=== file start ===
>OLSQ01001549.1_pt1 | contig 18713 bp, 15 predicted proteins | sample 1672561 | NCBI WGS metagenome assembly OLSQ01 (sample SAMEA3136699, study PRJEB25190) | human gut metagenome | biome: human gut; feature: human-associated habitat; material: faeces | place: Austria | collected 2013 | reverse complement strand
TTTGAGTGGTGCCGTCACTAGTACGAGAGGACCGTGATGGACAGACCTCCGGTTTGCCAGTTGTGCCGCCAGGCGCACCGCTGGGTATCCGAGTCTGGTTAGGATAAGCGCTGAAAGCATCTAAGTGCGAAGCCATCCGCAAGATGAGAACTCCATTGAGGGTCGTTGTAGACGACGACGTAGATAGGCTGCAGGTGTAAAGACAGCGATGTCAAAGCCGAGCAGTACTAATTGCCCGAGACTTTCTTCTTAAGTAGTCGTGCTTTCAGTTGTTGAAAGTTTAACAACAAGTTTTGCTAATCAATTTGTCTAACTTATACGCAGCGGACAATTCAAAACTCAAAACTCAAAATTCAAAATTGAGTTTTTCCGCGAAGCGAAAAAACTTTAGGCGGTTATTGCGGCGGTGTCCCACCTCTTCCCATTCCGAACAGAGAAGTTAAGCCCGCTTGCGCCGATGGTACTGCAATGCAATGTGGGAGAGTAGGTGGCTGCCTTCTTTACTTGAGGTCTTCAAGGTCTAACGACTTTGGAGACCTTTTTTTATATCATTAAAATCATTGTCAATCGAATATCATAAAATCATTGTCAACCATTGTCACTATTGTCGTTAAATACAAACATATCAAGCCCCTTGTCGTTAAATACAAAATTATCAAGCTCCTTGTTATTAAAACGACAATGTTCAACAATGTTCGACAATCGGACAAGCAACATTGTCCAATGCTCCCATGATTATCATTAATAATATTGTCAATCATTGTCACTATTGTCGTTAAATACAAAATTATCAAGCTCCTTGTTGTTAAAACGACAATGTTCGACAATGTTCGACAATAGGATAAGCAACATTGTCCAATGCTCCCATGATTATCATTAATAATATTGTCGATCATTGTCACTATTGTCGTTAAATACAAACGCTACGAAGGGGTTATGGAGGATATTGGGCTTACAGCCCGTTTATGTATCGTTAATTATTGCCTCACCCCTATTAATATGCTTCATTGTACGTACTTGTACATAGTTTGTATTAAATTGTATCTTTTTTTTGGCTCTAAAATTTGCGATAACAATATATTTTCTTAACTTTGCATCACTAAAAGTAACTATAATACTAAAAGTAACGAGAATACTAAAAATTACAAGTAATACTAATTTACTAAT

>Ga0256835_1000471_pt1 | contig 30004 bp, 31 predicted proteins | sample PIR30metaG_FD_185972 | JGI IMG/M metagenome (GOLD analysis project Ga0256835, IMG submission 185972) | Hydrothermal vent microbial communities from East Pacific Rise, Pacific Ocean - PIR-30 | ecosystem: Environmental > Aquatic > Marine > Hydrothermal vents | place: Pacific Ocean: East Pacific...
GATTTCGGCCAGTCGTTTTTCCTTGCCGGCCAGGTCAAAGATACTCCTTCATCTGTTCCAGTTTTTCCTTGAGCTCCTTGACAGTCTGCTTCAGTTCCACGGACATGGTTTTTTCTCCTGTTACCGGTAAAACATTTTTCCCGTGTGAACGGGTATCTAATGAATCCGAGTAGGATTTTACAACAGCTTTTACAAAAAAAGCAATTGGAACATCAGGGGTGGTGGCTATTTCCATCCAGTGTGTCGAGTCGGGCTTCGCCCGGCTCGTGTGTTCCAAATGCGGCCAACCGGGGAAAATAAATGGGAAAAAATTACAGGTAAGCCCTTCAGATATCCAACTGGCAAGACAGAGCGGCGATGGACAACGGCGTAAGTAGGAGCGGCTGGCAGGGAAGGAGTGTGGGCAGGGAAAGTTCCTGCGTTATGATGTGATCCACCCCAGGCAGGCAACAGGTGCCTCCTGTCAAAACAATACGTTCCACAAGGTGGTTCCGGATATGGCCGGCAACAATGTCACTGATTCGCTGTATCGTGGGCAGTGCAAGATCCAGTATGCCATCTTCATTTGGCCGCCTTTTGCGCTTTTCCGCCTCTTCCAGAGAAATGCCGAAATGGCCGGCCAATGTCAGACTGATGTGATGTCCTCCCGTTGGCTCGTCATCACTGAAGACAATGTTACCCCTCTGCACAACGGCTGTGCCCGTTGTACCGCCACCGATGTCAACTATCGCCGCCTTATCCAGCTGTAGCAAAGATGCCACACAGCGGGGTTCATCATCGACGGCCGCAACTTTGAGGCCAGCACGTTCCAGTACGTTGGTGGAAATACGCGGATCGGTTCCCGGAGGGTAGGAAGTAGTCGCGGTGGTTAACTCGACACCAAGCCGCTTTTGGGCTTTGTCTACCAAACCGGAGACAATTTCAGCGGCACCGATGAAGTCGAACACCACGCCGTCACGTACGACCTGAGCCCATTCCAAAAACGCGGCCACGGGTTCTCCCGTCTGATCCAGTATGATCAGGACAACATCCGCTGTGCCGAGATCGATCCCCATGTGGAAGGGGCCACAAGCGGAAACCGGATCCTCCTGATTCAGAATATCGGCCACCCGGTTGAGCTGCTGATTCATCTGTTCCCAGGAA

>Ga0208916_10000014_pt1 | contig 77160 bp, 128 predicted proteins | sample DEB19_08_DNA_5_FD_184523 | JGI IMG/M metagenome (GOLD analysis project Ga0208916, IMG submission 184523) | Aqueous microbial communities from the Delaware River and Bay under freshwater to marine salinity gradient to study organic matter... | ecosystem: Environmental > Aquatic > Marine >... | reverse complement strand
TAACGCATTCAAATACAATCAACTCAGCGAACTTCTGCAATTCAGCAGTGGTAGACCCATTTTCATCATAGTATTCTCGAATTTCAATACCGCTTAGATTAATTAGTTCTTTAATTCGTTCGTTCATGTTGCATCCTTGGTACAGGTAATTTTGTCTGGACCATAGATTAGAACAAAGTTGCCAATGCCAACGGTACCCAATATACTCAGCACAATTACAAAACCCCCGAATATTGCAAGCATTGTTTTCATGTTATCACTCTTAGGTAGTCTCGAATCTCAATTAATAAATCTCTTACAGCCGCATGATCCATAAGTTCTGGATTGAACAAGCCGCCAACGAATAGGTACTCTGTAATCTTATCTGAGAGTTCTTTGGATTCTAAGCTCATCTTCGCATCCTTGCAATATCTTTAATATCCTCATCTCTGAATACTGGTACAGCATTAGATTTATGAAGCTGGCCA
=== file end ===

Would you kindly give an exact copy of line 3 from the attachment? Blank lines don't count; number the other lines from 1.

>Ga0256835_1000471_pt1 | contig 30004 bp, 31 predicted proteins | sample PIR30metaG_FD_185972 | JGI IMG/M metagenome (GOLD analysis project Ga0256835, IMG submission 185972) | Hydrothermal vent microbial communities from East Pacific Rise, Pacific Ocean - PIR-30 | ecosystem: Environmental > Aquatic > Marine > Hydrothermal vents | place: Pacific Ocean: East Pacific...